The Pain Brain – Millions of Americans are living with chronic pain. A quiet revolution in research and treatment is finding new ways to help them heal.
By Erik Vance and others…
Even before the pandemic, about one in five Americans suffered from chronic pain.
After a year and a half filled with anxiety, grief and often sedentary behavior, that number has only increased. It is, of course, impossible to talk about chronic pain (typically defined as pain lasting longer than six months) in America without confronting another pandemic: opioid addiction.
With so few pain treatments available, many patients see their only options as continued anguish or risking a new, different sickness. In 2020 more than 93,000 people died from drug overdose, with about 70 percent caused by opioids. And opioids don’t always address the pain; only one in four chronic pain patients find enduring relief from painkillers.
Editor’s Note: Read more, see link below for original item…
Scientists may have identified the perfect bedtime to protect your heart — 10 p.m. to 11 p.m.
Per NBC News, scientists recently reviewed data from 88,000 adults who tracked their sleep patterns for six years.
They found that there was a 12% greater risk for heart disease in those who went to sleep from 11 p.m. to 11:59 p.m. There was a 25% higher risk of developing the cardiovascular disease for those who fell asleep past midnight. There was a 24% decreased risk in those who fell asleep before 10 p.m.
Death comes for us all. But recent research points to interventions in diet, exercise and mental outlook that could slow down aging and age-related diseases — without risky biohacks such as unproven gene therapies.
A multidisciplinary approach involving these evidence-based strategies “could get it all right,” said Valter Longo, a biochemist who runs the Longevity Institute at the University of Southern California’s Leonard Davis School of Gerontology.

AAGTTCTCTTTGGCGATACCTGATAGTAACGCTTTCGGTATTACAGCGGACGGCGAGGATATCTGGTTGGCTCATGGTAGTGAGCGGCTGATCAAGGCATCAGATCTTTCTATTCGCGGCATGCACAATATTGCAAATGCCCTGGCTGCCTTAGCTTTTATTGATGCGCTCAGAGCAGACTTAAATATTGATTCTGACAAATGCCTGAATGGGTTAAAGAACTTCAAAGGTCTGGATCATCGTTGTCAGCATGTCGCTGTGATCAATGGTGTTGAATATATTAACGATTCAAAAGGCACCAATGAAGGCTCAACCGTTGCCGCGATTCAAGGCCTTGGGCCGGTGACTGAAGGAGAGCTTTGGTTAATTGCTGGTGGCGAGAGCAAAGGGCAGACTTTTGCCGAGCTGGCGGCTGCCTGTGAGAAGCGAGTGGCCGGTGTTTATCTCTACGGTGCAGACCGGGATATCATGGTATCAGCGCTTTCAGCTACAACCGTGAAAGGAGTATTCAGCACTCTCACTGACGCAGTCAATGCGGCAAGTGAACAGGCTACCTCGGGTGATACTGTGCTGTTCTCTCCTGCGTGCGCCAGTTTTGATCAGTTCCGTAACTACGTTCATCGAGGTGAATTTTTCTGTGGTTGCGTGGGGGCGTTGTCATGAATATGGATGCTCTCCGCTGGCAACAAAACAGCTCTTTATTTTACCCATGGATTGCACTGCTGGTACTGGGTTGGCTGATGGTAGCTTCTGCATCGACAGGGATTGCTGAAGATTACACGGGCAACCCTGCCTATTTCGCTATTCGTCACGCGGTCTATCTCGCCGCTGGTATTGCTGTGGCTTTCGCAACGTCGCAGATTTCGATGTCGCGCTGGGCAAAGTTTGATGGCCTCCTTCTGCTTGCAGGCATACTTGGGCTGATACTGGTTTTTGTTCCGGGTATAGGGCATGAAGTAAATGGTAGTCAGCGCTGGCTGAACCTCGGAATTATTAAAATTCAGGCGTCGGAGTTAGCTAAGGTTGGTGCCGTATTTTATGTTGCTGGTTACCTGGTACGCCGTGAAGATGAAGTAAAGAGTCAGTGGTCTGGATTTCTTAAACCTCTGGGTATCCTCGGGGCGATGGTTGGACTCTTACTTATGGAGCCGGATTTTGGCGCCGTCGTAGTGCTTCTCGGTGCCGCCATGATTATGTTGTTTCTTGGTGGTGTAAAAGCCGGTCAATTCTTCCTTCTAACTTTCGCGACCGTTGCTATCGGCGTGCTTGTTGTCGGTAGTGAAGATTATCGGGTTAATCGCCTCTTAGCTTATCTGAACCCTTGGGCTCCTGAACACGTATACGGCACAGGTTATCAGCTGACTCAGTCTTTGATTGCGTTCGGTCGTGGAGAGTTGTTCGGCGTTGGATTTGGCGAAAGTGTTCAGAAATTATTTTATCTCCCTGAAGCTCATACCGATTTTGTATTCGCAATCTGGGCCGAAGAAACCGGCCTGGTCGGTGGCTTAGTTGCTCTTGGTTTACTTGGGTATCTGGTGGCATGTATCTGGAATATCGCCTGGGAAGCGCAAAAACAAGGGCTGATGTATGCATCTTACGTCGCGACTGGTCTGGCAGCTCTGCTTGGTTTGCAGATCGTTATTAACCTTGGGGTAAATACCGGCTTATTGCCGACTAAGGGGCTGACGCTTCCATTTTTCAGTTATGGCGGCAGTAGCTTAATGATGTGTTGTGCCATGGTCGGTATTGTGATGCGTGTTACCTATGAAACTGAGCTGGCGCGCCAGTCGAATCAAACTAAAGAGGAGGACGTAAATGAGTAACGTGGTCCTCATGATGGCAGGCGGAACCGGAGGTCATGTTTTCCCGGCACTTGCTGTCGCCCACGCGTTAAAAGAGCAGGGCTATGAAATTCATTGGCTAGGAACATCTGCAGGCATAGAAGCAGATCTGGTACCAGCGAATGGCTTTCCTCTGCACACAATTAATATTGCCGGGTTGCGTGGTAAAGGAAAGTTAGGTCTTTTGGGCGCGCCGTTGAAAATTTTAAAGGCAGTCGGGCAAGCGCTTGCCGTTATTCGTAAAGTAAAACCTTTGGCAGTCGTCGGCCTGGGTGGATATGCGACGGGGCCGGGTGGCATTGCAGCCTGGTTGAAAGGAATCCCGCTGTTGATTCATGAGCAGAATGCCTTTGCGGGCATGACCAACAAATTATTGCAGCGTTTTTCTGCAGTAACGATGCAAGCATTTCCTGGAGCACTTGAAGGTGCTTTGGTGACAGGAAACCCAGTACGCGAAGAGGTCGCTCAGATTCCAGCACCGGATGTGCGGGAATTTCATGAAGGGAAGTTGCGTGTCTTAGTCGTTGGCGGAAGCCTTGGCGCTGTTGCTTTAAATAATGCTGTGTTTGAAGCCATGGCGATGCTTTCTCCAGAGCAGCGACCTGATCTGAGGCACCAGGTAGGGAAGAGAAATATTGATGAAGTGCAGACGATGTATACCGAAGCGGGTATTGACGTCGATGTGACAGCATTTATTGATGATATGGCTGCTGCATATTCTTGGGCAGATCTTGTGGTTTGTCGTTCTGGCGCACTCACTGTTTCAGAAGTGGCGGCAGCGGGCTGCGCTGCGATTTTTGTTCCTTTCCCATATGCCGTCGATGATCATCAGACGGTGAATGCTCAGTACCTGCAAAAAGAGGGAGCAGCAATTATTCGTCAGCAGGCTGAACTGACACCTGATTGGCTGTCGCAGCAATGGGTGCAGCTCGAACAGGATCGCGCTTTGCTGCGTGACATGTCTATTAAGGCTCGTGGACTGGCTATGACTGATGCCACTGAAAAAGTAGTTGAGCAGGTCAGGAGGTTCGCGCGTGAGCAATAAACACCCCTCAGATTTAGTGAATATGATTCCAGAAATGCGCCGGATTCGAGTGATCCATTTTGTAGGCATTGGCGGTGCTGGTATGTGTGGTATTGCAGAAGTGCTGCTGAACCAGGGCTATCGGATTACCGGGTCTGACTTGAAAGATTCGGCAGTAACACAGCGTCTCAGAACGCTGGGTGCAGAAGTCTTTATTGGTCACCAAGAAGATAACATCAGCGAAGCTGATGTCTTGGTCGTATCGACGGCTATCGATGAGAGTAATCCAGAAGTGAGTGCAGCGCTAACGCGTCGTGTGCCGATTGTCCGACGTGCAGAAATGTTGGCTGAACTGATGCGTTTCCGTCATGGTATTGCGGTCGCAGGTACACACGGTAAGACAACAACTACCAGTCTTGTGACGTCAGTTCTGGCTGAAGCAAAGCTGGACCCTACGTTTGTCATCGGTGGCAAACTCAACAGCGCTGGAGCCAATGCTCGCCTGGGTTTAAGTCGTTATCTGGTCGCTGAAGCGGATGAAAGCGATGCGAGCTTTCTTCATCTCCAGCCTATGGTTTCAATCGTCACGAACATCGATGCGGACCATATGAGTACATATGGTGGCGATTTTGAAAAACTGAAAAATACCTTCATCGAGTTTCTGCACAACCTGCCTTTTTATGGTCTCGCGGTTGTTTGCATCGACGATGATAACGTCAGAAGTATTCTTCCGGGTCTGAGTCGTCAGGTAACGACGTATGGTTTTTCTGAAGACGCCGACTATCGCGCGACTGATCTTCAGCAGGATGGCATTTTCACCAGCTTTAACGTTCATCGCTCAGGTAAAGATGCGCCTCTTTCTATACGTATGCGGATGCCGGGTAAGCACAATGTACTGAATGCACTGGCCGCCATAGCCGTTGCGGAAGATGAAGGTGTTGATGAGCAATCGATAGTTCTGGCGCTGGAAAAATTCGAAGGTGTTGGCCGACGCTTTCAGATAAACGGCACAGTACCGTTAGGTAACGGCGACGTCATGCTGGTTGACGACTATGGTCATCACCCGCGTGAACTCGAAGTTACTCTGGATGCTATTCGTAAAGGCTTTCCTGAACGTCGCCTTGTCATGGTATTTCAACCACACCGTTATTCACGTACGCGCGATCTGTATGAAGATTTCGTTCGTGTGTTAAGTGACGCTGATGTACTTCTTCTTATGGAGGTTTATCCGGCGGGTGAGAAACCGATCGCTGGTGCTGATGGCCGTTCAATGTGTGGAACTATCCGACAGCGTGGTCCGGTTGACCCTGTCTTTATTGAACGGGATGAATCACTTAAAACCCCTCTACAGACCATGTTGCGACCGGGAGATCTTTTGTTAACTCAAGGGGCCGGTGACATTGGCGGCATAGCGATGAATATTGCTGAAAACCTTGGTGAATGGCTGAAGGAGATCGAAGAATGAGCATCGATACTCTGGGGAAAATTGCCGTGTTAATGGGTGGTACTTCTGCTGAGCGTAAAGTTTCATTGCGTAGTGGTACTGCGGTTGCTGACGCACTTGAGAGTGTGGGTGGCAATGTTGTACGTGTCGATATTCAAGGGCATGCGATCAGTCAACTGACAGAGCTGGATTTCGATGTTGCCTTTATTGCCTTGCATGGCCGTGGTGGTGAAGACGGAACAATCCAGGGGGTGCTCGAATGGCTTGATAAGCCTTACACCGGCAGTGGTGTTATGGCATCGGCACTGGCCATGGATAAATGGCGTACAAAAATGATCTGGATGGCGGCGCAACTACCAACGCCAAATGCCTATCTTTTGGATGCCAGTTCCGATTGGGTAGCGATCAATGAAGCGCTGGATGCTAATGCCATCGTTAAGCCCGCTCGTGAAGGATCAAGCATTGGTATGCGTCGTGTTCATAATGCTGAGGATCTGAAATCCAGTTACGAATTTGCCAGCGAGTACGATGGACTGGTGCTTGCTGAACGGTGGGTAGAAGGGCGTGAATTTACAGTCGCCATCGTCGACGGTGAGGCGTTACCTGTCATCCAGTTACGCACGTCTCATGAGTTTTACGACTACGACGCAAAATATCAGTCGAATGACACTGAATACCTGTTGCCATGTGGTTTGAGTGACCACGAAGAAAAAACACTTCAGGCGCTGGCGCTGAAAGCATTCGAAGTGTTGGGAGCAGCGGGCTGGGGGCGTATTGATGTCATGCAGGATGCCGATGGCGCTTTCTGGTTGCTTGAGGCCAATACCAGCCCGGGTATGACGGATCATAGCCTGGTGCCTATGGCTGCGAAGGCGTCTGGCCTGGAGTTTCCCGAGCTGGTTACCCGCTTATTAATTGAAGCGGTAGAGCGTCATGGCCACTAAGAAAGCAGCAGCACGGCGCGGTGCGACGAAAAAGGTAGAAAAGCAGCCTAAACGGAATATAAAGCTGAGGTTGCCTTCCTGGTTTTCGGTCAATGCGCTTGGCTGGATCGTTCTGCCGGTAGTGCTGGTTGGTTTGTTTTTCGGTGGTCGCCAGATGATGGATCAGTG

PORTLAND, Maine (AP) — Maine voters passed the nation’s first “right to food” constitutional amendment on Tuesday.
A statewide referendum asked voters if they favored an amendment to the Maine Constitution “to declare that all individuals have a natural, inherent and unalienable right to grow, raise, harvest, produce and consume the food of their own choosing for their own nourishment, sustenance, bodily health and well-being.”
It was an experiment not tried before by any state.
Sometimes when she’s feeding her infant daughter, Amanda Harrison is overcome with emotion and has to wipe away tears of gratitude.
She is lucky to be here, holding her baby. Harrison was 29 weeks pregnant and unvaccinated when she got sick with COVID-19 in August.
Her symptoms were mild at first, but she suddenly felt like she couldn’t breathe. Living in Phenix City, she was intubated and flown to a hospital in Birmingham, where doctors delivered baby Lake two months early and put Harrison on life support.
In Mombasa on the coast of Kenya is a place called Haller Park. People flock there to see 180 indigenous species of plants and trees, and a variety of animals including hippos and giraffes.
In The Book of Hope: A Survival Guide for Trying Times, Jane Goodall and Douglas Abrams (Gail Hudson is an additional author), discuss the park as an example of how our injured Earth can be restored and healed.
At one point the park was “a monstrous five-hundred-acre scar where almost nothing grew” because a cement company created a quarry that ravaged the land. The company’s CEO decided to repair the damage and slowly, year by year, with horticultural tending and introduction of wild animals, the area was transformed.